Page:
Quick Hit Ellyn Fortino Tuesday April 16th, 2013, 9:57am

AFL-CIO Launches Updated PayWatch Webpage Tracking U.S. CEO Earnings

The AFL-CIO launched its updated and expanded Executive PayWatch webpage Monday, which tracks CEO pay of some of the largest U.S. companies and highlights the country’s growing wealth inequality.

The site’s new data shows that American business executives continued to do very well for themselves last year, while average workers struggled to make ends meet, said AFL-CIO President Richard Trumka.

“These CEOs really should be ashamed for trying to balance the budget on the backs of American working people, while at the same time demanding corporate tax cuts for overseas profits,” Trumka said on a conference call with reporters. 

In 2012, the CEOs of Standard & Poor’s 500 index companies received an average of $12.3 million in pay, while rank and file American workers took home just $34,645.

CEOs made 354 times what the typical worker made last year, Trumka said, adding no other country has a ratio that high.

By comparison, Trumka noted that 30 years ago, CEOs were paid 42 times what an average worker earned.

The AFL-CIO’s website allows users to search executive pay by specific company or ticker, and it also provides a list of the 100 highest-paid CEOs.

Lawrence Ellison, CEO of Oracle Corp., was the highest paid U.S. business executive in 2012, receiving $96.2 million in total compensation.

PayWatch allows users to compare CEO pay to other workers in the economy, such as a minimum wage worker and employees in specific occupations.

Ellison, for example, made 1,324 times what an average U.S. computer programmer made in 2012, the webpage shows. The U.S. president would have to work for 240 years to earn what Ellison made in 2012, when comparing the CEO's salary to what the nation's leaders are paid in that position.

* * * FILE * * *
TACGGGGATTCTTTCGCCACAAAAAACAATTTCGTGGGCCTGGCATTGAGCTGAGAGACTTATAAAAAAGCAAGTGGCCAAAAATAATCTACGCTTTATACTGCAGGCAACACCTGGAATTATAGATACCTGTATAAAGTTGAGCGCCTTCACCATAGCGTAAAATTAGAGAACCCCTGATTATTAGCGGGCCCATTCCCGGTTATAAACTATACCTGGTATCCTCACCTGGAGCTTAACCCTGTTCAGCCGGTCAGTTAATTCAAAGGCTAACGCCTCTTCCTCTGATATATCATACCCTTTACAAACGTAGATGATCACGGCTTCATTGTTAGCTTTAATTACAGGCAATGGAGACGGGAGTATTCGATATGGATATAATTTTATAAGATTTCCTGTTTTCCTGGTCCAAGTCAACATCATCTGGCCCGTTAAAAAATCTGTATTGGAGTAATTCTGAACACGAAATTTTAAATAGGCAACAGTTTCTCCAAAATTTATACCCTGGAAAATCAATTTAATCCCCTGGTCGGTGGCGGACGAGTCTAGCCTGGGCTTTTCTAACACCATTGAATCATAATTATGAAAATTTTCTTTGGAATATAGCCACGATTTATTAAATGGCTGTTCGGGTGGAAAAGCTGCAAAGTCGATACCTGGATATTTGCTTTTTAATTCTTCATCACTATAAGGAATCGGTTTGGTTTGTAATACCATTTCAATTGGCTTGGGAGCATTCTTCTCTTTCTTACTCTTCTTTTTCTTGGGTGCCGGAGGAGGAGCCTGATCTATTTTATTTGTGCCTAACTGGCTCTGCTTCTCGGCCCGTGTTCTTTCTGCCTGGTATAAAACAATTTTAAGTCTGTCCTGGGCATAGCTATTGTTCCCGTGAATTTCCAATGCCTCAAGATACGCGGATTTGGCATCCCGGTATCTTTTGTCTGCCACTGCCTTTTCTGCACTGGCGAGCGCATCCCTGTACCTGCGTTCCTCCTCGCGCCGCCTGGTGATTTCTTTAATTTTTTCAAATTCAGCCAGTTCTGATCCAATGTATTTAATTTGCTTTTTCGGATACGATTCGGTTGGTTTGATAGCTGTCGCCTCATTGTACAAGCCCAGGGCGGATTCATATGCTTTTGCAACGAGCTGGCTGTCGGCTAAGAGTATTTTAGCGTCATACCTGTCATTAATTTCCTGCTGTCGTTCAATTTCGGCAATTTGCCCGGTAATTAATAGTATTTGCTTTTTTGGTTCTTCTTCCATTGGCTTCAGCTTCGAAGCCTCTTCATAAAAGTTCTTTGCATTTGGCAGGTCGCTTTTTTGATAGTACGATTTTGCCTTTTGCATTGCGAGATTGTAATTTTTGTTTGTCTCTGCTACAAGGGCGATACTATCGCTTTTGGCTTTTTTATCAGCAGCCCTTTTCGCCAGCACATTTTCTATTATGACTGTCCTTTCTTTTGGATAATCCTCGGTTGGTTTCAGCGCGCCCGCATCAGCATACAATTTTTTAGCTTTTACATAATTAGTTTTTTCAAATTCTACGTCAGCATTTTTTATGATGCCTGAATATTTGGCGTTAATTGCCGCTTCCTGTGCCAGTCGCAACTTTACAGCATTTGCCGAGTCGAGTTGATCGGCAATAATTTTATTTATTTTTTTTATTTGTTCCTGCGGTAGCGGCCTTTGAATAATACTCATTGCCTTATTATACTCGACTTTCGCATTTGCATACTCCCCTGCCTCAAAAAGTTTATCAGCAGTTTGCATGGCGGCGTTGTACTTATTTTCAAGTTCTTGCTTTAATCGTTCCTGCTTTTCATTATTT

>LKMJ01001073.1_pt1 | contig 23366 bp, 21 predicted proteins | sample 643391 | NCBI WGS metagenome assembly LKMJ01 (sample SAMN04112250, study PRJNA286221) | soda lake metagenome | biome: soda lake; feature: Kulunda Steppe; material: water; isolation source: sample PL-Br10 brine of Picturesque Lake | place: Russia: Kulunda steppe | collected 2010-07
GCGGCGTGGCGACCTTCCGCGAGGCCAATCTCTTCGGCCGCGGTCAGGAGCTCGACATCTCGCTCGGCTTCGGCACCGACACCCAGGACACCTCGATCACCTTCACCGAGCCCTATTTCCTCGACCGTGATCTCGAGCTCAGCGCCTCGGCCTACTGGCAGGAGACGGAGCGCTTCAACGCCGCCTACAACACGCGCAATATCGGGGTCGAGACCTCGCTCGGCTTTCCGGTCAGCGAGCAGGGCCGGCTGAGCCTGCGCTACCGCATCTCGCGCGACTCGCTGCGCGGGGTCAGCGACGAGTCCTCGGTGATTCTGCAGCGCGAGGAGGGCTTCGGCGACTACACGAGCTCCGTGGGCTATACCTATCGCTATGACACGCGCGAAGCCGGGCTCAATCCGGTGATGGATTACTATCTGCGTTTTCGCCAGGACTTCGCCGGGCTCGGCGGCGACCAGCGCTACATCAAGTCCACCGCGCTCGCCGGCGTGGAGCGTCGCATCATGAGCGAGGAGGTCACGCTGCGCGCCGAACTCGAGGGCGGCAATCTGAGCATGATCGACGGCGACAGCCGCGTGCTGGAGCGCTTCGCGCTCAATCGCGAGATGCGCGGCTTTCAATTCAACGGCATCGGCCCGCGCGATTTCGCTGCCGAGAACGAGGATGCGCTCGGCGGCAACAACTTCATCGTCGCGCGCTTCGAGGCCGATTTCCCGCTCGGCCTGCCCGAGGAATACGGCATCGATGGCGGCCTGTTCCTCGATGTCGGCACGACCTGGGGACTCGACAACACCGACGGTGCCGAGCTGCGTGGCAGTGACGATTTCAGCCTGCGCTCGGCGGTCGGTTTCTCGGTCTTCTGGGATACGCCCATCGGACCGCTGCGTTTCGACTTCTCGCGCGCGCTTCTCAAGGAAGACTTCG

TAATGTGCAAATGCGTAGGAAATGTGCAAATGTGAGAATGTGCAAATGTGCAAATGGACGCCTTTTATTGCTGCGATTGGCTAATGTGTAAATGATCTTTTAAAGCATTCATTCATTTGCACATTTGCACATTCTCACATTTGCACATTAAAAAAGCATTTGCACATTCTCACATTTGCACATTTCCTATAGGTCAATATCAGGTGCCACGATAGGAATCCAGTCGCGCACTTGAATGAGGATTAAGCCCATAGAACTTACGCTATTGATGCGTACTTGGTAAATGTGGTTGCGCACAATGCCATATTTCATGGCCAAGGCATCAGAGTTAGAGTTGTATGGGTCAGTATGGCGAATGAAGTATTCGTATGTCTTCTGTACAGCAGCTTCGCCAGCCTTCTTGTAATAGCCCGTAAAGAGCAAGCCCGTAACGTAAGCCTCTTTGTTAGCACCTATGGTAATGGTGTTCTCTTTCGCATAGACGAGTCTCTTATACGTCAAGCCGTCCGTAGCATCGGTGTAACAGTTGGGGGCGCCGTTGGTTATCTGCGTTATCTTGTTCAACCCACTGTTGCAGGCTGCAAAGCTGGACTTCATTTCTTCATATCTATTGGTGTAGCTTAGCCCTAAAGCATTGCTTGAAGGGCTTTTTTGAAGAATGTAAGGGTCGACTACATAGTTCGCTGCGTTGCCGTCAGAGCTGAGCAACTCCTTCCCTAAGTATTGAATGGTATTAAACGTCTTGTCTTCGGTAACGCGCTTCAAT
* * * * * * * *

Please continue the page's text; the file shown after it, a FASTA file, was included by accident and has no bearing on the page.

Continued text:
The site’s new feature offers an international perspective, allowing users to search a map showing U.S. CEO pay compared to workers in other developed countries.

Users can also find out how mutual funds voted on executive pay decisions.

“Business groups like the Business Roundtable and Fix the Debt have been drumming up a deficit scare to distract attention away from America’s real economic problem and to hide their effort to get even more tax cuts for corporations while hacking at Social Security, Medicare and Medicaid,” Trumka said.

Brandon Rees, AFL-CIO’s acting director of the office of investment, said CEOs of the Fix the Debt campaign want to overhaul the tax system so corporate profits moved overseas are permanently exempt from U.S. taxes.

“Jeff Immelt [CEO] at General Electric, his company has the most to gain from such a change,” Rees said.

The company had more than $180 billion in accumulated offshore profits as of 2012, the PayWatch site shows.

AFL-CIO estimates that the U.S. treasury would bring in $455 billion if it was able to tax the profits stashed overseas by 60 of the country's largest companies.

Another CEO group, the Business Roundtable, has called for increasing the retirement age for collecting Social Security and Medicare to 70, along with changing the way inflation is calculated.

Trumka pointed out that David Cote, CEO of Honeywell International Inc., who sits on the Business Roundtable’s executive committee, doesn’t need to worry about retirement, as he stands to collect $134.5 million in pension and other retirement benefits. By contract, Cote is allowed to collect that money before he’s 70, Trumka added.

The webpage offers ways people can "join the movement and help make our economy work for everybody."

“The American public deserves to know the truth about their self-serving agenda,” Trumka said.

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